March 12, 2018

CINEMA | 'Thoroughbreds' Has A Killer Pedigree

"Empathy isn't your strong suit."

Playwright turned first-time filmmaker Cory Finley impresses with a Hitchcock tinged comic thriller (think Strangers on a Train meets Heathers) centred on two troubled, sociopathic teenage girls in affluent settings. Starring Anya Taylor-Joy and Olivia Cooke as Lily and Amanda, a pair of mismatched privileged Connecticut teens with an unusual, toxic friendship, Thoroughbreds is a coldly precise yet audacious film of detached emotions.

Lily hides her dissatisfaction and repressed feelings while Amanda confesses her lack of emotion, feeling nothing. Empathy is neither's strong suits as they struggle to navigate their own feelings (or lack thereof) against their parents and others. Finley quickly establishes their restricted world of empty excess and superficial relationships as they focus on their antagonists.

In opposition to the duo, Paul Sparks as Lily's emotionally abusive stepfather is perfectly hateable while still being able to advocate his very masculine point of view clearly. Alternatively, Anton Yelchin, in sadly his final performance, provides some welcome contrast and colour, bringing so much raw charisma, as a low-life drug dealer who serves as a secondary foil and accomplice to the girls' actions.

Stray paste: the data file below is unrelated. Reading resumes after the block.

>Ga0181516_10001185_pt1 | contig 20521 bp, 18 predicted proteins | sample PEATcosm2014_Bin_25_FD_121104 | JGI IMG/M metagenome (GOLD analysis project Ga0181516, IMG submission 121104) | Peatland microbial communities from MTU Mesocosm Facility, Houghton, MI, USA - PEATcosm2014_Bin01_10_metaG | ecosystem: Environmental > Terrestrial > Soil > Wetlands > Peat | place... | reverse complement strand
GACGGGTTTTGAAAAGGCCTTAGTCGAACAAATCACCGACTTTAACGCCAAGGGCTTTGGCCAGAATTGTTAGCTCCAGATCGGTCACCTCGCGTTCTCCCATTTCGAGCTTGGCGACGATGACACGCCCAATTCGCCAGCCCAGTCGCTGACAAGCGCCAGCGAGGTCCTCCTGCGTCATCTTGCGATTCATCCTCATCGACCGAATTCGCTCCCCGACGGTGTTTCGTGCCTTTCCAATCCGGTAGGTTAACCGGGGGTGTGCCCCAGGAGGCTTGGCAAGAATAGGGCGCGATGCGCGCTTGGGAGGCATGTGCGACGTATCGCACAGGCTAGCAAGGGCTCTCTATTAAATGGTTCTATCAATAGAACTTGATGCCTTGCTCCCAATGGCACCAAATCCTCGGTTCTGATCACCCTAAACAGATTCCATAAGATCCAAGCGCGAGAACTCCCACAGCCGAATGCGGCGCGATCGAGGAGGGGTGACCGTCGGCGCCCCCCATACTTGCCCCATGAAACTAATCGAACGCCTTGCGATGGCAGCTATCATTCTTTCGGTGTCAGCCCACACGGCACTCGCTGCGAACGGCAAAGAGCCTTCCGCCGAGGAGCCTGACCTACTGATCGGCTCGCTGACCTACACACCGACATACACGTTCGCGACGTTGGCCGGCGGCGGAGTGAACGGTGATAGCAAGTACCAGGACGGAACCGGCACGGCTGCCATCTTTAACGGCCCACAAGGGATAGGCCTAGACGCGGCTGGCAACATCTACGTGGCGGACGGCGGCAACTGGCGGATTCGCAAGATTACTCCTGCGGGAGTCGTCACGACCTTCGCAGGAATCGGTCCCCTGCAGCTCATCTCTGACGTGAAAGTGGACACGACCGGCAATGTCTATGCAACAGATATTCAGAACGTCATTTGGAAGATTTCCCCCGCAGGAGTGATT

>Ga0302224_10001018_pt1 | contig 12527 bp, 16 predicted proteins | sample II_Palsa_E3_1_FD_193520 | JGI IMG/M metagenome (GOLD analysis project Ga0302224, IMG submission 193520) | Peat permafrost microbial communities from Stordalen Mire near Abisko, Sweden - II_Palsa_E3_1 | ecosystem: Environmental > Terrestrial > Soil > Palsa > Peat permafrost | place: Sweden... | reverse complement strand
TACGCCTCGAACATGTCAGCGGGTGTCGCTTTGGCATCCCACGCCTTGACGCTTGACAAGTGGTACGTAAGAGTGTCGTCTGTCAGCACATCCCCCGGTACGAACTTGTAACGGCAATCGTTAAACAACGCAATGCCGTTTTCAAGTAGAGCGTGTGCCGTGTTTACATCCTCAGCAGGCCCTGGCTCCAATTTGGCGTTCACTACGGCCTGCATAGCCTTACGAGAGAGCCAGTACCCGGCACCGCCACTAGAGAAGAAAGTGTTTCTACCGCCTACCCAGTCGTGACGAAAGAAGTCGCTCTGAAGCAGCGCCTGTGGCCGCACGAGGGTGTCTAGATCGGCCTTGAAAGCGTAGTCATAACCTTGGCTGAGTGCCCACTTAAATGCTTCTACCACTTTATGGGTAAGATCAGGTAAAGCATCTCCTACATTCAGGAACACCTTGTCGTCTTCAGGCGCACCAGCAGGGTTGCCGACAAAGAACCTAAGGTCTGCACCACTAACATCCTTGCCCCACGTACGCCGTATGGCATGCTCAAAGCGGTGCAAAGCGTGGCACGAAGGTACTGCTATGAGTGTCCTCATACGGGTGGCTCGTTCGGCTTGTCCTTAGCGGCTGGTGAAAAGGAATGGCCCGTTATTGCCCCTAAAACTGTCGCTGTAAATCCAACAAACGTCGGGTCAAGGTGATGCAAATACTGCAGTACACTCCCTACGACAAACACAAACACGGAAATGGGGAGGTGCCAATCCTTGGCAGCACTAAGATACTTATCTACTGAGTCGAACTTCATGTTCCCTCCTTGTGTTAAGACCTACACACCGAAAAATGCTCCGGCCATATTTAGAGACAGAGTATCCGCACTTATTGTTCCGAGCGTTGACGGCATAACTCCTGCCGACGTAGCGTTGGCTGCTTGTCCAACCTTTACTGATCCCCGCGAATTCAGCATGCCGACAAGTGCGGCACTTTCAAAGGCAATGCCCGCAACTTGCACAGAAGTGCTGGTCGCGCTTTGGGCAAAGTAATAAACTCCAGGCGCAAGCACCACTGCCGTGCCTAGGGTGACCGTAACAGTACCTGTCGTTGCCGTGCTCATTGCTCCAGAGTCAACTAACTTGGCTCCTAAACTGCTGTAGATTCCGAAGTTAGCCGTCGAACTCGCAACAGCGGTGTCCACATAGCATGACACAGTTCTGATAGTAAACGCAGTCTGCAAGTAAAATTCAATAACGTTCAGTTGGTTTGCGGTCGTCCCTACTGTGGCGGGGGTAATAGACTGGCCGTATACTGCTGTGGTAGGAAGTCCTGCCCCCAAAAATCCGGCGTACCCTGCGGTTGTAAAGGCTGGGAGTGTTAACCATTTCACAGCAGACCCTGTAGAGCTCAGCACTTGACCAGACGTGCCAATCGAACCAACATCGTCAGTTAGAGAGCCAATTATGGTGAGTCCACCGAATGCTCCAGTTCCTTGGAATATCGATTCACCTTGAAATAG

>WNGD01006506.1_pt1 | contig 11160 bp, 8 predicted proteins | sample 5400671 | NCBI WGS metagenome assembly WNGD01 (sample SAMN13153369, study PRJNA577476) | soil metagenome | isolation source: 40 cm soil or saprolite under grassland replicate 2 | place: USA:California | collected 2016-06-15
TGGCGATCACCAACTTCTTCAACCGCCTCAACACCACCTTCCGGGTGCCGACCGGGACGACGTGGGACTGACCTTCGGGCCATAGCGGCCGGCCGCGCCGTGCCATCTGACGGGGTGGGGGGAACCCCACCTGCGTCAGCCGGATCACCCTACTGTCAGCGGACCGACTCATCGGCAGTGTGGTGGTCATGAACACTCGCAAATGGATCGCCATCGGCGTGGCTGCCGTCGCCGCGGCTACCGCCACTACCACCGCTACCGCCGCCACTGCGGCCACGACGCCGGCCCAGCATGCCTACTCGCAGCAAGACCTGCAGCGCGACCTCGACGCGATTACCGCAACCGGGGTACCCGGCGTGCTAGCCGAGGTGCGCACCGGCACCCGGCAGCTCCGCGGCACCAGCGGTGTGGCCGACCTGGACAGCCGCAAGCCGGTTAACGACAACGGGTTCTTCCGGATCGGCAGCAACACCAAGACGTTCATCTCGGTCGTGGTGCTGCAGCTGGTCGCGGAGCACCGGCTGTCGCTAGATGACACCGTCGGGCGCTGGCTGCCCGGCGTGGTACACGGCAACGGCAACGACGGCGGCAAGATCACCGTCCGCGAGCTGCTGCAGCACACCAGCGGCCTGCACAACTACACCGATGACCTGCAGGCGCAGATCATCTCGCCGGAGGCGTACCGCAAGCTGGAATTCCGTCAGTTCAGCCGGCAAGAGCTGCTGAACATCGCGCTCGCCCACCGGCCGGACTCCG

Using horse, chess, and other upper-class imagery rather bluntly, the film paints such a clear vision of young women in opposition to the world and male subjectivity around them. Finley's very specific portrait of these teen girls is so fascinatingly compelling and dynamic despite so much distance in execution.

Somewhat emotionally chilly, Finley carefully builds the perfect debut film largely set in one (gorgeous) location with only a handful of characters. The long takes, careful camera movements, and prolonged moments of emptiness frame the sociopathic story perfectly.

Thoroughbreds coldly but splendidly constructs a cinematic play of character interactions in clever ways. Taylor-Joy and Cooke are perfectly cast as non-objectified mechanisms of murderous violence and simmering anger. It's both a chilly, detached film that's somehow fiendishly full of savage commentary.

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